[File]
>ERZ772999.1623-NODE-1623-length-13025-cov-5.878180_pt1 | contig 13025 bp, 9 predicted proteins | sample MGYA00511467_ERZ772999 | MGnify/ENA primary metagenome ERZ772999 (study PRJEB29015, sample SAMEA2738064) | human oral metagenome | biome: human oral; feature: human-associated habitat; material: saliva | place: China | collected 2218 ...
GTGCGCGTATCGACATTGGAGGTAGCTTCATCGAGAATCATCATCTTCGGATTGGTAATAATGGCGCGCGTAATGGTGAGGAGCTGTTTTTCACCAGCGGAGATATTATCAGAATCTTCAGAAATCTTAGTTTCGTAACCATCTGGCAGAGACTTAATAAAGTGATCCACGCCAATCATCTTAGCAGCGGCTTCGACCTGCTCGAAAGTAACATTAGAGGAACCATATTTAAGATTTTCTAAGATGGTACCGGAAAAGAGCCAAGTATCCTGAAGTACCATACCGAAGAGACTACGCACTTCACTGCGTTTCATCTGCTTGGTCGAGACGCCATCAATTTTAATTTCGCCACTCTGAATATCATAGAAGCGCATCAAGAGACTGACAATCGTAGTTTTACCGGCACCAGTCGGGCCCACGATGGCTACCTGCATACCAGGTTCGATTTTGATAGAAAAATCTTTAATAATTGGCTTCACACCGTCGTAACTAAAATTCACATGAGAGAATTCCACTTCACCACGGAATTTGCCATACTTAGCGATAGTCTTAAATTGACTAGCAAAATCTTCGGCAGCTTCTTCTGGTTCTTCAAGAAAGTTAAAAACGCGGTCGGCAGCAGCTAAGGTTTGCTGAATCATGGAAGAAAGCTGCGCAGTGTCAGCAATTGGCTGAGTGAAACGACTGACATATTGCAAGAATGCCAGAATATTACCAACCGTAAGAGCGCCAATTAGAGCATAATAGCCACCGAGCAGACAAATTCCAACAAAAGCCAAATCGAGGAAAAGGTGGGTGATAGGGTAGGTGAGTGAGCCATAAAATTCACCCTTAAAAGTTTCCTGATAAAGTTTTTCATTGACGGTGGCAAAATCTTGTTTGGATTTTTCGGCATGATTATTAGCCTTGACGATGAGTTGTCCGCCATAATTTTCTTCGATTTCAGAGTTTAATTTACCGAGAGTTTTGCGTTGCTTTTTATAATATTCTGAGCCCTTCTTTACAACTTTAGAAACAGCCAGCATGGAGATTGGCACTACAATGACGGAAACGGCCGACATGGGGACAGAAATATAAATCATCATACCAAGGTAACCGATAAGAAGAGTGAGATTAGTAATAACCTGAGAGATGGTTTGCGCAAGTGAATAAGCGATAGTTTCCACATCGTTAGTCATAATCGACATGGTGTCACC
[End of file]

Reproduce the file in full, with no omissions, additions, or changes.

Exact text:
>ERZ772999.1623-NODE-1623-length-13025-cov-5.878180_pt1 | contig 13025 bp, 9 predicted proteins | sample MGYA00511467_ERZ772999 | MGnify/ENA primary metagenome ERZ772999 (study PRJEB29015, sample SAMEA2738064) | human oral metagenome | biome: human oral; feature: human-associated habitat; material: saliva | place: China | collected 2218 ...
GTGCGCGTATCGACATTGGAGGTAGCTTCATCGAGAATCATCATCTTCGGATTGGTAATAATGGCGCGCGTAATGGTGAGGAGCTGTTTTTCACCAGCGGAGATATTATCAGAATCTTCAGAAATCTTAGTTTCGTAACCATCTGGCAGAGACTTAATAAAGTGATCCACGCCAATCATCTTAGCAGCGGCTTCGACCTGCTCGAAAGTAACATTAGAGGAACCATATTTAAGATTTTCTAAGATGGTACCGGAAAAGAGCCAAGTATCCTGAAGTACCATACCGAAGAGACTACGCACTTCACTGCGTTTCATCTGCTTGGTCGAGACGCCATCAATTTTAATTTCGCCACTCTGAATATCATAGAAGCGCATCAAGAGACTGACAATCGTAGTTTTACCGGCACCAGTCGGGCCCACGATGGCTACCTGCATACCAGGTTCGATTTTGATAGAAAAATCTTTAATAATTGGCTTCACACCGTCGTAACTAAAATTCACATGAGAGAATTCCACTTCACCACGGAATTTGCCATACTTAGCGATAGTCTTAAATTGACTAGCAAAATCTTCGGCAGCTTCTTCTGGTTCTTCAAGAAAGTTAAAAACGCGGTCGGCAGCAGCTAAGGTTTGCTGAATCATGGAAGAAAGCTGCGCAGTGTCAGCAATTGGCTGAGTGAAACGACTGACATATTGCAAGAATGCCAGAATATTACCAACCGTAAGAGCGCCAATTAGAGCATAATAGCCACCGAGCAGACAAATTCCAACAAAAGCCAAATCGAGGAAAAGGTGGGTGATAGGGTAGGTGAGTGAGCCATAAAATTCACCCTTAAAAGTTTCCTGATAAAGTTTTTCATTGACGGTGGCAAAATCTTGTTTGGATTTTTCGGCATGATTATTAGCCTTGACGATGAGTTGTCCGCCATAATTTTCTTCGATTTCAGAGTTTAATTTACCGAGAGTTTTGCGTTGCTTTTTATAATATTCTGAGCCCTTCTTTACAACTTTAGAAACAGCCAGCATGGAGATTGGCACTACAATGACGGAAACGGCCGACATGGGGACAGAAATATAAATCATCATACCAAGGTAACCGATAAGAAGAGTGAGATTAGTAATAACCTGAGAGATGGTTTGCGCAAGTGAATAAGCGATAGTTTCCACATCGTTAGTCATAATCGACATGGTGTCACC